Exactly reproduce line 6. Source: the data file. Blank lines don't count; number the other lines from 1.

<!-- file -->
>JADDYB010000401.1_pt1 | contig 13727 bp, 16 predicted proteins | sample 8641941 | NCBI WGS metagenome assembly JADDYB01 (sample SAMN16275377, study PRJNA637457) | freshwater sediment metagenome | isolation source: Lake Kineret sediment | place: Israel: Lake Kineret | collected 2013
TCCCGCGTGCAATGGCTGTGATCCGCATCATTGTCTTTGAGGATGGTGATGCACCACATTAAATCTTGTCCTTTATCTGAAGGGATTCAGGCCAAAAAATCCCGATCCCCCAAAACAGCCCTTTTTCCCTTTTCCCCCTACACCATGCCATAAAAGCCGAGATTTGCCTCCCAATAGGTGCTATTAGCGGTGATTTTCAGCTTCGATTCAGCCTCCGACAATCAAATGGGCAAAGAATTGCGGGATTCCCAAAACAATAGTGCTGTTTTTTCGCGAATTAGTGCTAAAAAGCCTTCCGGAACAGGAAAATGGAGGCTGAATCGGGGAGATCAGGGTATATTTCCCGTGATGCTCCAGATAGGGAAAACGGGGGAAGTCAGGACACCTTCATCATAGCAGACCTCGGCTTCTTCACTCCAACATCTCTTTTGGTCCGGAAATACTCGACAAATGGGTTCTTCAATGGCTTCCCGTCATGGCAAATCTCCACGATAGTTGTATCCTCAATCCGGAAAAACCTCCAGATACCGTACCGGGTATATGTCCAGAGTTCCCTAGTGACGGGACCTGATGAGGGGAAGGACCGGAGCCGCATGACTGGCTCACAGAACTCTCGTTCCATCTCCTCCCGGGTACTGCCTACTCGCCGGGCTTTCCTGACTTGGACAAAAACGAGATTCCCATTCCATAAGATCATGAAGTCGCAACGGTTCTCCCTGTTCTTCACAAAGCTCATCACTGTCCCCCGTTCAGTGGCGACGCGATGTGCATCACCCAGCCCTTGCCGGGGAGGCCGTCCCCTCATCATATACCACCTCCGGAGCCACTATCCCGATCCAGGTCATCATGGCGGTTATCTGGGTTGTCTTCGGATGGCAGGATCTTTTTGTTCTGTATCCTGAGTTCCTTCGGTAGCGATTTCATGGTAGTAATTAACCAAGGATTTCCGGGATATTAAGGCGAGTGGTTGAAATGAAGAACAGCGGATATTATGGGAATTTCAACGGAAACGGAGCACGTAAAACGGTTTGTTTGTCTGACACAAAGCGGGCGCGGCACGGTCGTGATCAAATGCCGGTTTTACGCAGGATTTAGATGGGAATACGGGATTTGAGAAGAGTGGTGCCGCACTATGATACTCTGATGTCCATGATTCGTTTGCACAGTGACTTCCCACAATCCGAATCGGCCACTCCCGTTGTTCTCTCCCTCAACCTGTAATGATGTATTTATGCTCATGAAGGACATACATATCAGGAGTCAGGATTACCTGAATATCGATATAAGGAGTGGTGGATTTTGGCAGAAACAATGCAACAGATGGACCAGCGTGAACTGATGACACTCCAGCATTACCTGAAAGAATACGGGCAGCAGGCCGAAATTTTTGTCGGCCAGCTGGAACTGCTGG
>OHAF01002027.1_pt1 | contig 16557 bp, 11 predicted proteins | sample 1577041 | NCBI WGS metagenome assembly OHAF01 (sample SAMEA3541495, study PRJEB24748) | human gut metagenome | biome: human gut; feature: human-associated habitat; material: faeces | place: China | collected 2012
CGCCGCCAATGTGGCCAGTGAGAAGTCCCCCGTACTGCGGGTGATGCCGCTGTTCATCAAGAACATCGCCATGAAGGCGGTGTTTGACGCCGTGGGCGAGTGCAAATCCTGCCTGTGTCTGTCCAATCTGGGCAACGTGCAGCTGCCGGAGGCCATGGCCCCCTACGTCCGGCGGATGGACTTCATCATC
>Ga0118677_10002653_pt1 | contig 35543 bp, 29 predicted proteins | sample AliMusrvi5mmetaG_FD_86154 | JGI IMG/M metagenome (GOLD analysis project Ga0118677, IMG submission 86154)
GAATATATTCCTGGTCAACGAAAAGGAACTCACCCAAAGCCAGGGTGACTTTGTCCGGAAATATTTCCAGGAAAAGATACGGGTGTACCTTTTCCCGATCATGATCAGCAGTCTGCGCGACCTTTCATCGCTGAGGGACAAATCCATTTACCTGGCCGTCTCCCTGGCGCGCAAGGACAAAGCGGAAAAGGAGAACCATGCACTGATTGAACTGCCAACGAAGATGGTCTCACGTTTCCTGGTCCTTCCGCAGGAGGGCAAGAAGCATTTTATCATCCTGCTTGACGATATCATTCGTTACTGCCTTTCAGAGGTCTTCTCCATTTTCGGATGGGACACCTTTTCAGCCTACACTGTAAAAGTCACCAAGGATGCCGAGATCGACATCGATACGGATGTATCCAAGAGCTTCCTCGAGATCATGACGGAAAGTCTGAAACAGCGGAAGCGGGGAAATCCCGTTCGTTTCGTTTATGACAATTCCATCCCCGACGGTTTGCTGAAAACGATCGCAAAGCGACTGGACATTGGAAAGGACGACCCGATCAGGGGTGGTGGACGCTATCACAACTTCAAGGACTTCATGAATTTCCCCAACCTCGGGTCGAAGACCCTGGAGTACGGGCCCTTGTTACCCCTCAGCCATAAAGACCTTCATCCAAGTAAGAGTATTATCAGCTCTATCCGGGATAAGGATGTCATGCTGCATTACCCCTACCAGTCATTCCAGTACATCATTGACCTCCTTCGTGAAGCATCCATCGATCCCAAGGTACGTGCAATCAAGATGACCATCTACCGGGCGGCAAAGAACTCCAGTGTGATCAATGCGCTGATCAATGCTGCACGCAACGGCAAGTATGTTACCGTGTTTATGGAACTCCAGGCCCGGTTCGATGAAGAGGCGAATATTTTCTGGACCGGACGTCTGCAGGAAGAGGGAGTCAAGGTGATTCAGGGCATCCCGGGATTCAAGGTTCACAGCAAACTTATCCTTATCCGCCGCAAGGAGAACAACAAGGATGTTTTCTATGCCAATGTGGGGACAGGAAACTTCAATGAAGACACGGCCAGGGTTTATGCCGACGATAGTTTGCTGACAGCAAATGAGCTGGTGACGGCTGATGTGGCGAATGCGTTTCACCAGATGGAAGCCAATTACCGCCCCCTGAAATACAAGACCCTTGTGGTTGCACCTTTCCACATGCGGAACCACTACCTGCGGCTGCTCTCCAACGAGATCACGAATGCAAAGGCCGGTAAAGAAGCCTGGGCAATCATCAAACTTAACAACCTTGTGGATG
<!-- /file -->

GAATATATTCCTGGTCAACGAAAAGGAACTCACCCAAAGCCAGGGTGACTTTGTCCGGAAATATTTCCAGGAAAAGATACGGGTGTACCTTTTCCCGATCATGATCAGCAGTCTGCGCGACCTTTCATCGCTGAGGGACAAATCCATTTACCTGGCCGTCTCCCTGGCGCGCAAGGACAAAGCGGAAAAGGAGAACCATGCACTGATTGAACTGCCAACGAAGATGGTCTCACGTTTCCTGGTCCTTCCGCAGGAGGGCAAGAAGCATTTTATCATCCTGCTTGACGATATCATTCGTTACTGCCTTTCAGAGGTCTTCTCCATTTTCGGATGGGACACCTTTTCAGCCTACACTGTAAAAGTCACCAAGGATGCCGAGATCGACATCGATACGGATGTATCCAAGAGCTTCCTCGAGATCATGACGGAAAGTCTGAAACAGCGGAAGCGGGGAAATCCCGTTCGTTTCGTTTATGACAATTCCATCCCCGACGGTTTGCTGAAAACGATCGCAAAGCGACTGGACATTGGAAAGGACGACCCGATCAGGGGTGGTGGACGCTATCACAACTTCAAGGACTTCATGAATTTCCCCAACCTCGGGTCGAAGACCCTGGAGTACGGGCCCTTGTTACCCCTCAGCCATAAAGACCTTCATCCAAGTAAGAGTATTATCAGCTCTATCCGGGATAAGGATGTCATGCTGCATTACCCCTACCAGTCATTCCAGTACATCATTGACCTCCTTCGTGAAGCATCCATCGATCCCAAGGTACGTGCAATCAAGATGACCATCTACCGGGCGGCAAAGAACTCCAGTGTGATCAATGCGCTGATCAATGCTGCACGCAACGGCAAGTATGTTACCGTGTTTATGGAACTCCAGGCCCGGTTCGATGAAGAGGCGAATATTTTCTGGACCGGACGTCTGCAGGAAGAGGGAGTCAAGGTGATTCAGGGCATCCCGGGATTCAAGGTTCACAGCAAACTTATCCTTATCCGCCGCAAGGAGAACAACAAGGATGTTTTCTATGCCAATGTGGGGACAGGAAACTTCAATGAAGACACGGCCAGGGTTTATGCCGACGATAGTTTGCTGACAGCAAATGAGCTGGTGACGGCTGATGTGGCGAATGCGTTTCACCAGATGGAAGCCAATTACCGCCCCCTGAAATACAAGACCCTTGTGGTTGCACCTTTCCACATGCGGAACCACTACCTGCGGCTGCTCTCCAACGAGATCACGAATGCAAAGGCCGGTAAAGAAGCCTGGGCAATCATCAAACTTAACAACCTTGTGGATG